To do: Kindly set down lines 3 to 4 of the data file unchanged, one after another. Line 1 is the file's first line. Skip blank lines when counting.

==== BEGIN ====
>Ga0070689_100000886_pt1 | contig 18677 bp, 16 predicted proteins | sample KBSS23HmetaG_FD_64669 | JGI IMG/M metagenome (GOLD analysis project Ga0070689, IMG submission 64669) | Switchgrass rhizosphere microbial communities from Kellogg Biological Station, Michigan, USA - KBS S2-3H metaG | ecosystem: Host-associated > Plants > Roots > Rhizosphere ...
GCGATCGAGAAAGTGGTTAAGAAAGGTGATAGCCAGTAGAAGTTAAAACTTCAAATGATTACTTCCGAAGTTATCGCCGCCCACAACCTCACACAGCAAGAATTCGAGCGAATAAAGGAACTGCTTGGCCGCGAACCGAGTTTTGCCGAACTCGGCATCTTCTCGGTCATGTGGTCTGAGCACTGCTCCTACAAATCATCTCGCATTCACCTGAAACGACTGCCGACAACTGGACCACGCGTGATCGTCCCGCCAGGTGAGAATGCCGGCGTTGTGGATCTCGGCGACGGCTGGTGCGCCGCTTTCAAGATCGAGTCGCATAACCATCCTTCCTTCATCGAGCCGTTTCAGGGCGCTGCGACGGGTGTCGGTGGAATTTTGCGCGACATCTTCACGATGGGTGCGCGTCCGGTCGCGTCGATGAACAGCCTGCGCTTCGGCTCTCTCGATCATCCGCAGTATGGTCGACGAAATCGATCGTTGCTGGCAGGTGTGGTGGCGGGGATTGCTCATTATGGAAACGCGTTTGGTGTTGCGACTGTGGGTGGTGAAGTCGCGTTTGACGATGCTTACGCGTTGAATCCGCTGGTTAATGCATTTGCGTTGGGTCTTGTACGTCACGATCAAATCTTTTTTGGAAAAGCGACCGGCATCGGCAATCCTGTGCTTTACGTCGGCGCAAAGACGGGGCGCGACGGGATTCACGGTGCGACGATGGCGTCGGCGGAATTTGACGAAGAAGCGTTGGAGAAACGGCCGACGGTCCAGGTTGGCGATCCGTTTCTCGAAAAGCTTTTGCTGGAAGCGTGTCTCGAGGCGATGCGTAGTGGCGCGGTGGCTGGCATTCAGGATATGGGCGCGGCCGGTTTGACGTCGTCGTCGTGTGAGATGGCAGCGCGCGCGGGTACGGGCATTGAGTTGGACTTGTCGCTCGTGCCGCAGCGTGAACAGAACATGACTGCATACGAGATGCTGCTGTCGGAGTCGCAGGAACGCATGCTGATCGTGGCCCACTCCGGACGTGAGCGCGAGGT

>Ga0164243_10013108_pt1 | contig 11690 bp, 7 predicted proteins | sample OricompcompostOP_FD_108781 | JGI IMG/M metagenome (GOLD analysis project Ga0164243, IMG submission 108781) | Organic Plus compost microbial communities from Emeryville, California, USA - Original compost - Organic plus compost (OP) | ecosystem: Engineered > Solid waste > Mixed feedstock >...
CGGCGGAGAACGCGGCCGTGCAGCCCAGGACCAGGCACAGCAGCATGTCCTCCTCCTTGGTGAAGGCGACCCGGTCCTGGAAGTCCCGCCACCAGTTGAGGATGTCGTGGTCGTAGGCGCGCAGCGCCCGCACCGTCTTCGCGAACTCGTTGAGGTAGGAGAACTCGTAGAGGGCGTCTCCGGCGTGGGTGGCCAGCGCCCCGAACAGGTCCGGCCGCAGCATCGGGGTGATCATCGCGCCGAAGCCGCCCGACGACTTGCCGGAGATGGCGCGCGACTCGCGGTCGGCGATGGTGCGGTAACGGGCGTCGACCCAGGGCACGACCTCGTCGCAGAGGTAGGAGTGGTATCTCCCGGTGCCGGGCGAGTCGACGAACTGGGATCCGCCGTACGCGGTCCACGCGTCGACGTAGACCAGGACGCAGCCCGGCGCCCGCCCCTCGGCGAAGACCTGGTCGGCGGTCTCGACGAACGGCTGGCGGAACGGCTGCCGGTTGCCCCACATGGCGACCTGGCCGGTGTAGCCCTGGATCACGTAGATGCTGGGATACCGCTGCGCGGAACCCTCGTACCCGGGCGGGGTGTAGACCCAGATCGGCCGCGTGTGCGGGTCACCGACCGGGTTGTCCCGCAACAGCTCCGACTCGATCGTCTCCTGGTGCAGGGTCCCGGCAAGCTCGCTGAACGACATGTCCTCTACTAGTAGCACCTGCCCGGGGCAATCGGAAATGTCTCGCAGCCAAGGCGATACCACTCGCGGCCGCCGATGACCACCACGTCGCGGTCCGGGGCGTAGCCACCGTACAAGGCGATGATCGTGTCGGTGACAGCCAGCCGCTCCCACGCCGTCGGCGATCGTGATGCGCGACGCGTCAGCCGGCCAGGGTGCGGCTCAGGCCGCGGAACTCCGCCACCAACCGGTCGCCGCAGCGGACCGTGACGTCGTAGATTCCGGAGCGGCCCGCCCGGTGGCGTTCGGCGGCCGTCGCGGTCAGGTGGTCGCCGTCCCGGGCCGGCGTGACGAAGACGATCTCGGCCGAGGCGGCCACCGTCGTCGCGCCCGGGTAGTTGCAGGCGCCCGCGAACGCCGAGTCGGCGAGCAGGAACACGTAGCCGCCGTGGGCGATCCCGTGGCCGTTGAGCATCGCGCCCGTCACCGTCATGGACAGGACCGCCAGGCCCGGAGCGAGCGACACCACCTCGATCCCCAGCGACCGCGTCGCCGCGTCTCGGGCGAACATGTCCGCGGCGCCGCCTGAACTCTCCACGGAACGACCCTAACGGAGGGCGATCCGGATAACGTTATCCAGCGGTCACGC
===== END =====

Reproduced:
>Ga0164243_10013108_pt1 | contig 11690 bp, 7 predicted proteins | sample OricompcompostOP_FD_108781 | JGI IMG/M metagenome (GOLD analysis project Ga0164243, IMG submission 108781) | Organic Plus compost microbial communities from Emeryville, California, USA - Original compost - Organic plus compost (OP) | ecosystem: Engineered > Solid waste > Mixed feedstock >...
CGGCGGAGAACGCGGCCGTGCAGCCCAGGACCAGGCACAGCAGCATGTCCTCCTCCTTGGTGAAGGCGACCCGGTCCTGGAAGTCCCGCCACCAGTTGAGGATGTCGTGGTCGTAGGCGCGCAGCGCCCGCACCGTCTTCGCGAACTCGTTGAGGTAGGAGAACTCGTAGAGGGCGTCTCCGGCGTGGGTGGCCAGCGCCCCGAACAGGTCCGGCCGCAGCATCGGGGTGATCATCGCGCCGAAGCCGCCCGACGACTTGCCGGAGATGGCGCGCGACTCGCGGTCGGCGATGGTGCGGTAACGGGCGTCGACCCAGGGCACGACCTCGTCGCAGAGGTAGGAGTGGTATCTCCCGGTGCCGGGCGAGTCGACGAACTGGGATCCGCCGTACGCGGTCCACGCGTCGACGTAGACCAGGACGCAGCCCGGCGCCCGCCCCTCGGCGAAGACCTGGTCGGCGGTCTCGACGAACGGCTGGCGGAACGGCTGCCGGTTGCCCCACATGGCGACCTGGCCGGTGTAGCCCTGGATCACGTAGATGCTGGGATACCGCTGCGCGGAACCCTCGTACCCGGGCGGGGTGTAGACCCAGATCGGCCGCGTGTGCGGGTCACCGACCGGGTTGTCCCGCAACAGCTCCGACTCGATCGTCTCCTGGTGCAGGGTCCCGGCAAGCTCGCTGAACGACATGTCCTCTACTAGTAGCACCTGCCCGGGGCAATCGGAAATGTCTCGCAGCCAAGGCGATACCACTCGCGGCCGCCGATGACCACCACGTCGCGGTCCGGGGCGTAGCCACCGTACAAGGCGATGATCGTGTCGGTGACAGCCAGCCGCTCCCACGCCGTCGGCGATCGTGATGCGCGACGCGTCAGCCGGCCAGGGTGCGGCTCAGGCCGCGGAACTCCGCCACCAACCGGTCGCCGCAGCGGACCGTGACGTCGTAGATTCCGGAGCGGCCCGCCCGGTGGCGTTCGGCGGCCGTCGCGGTCAGGTGGTCGCCGTCCCGGGCCGGCGTGACGAAGACGATCTCGGCCGAGGCGGCCACCGTCGTCGCGCCCGGGTAGTTGCAGGCGCCCGCGAACGCCGAGTCGGCGAGCAGGAACACGTAGCCGCCGTGGGCGATCCCGTGGCCGTTGAGCATCGCGCCCGTCACCGTCATGGACAGGACCGCCAGGCCCGGAGCGAGCGACACCACCTCGATCCCCAGCGACCGCGTCGCCGCGTCTCGGGCGAACATGTCCGCGGCGCCGCCTGAACTCTCCACGGAACGACCCTAACGGAGGGCGATCCGGATAACGTTATCCAGCGGTCACGC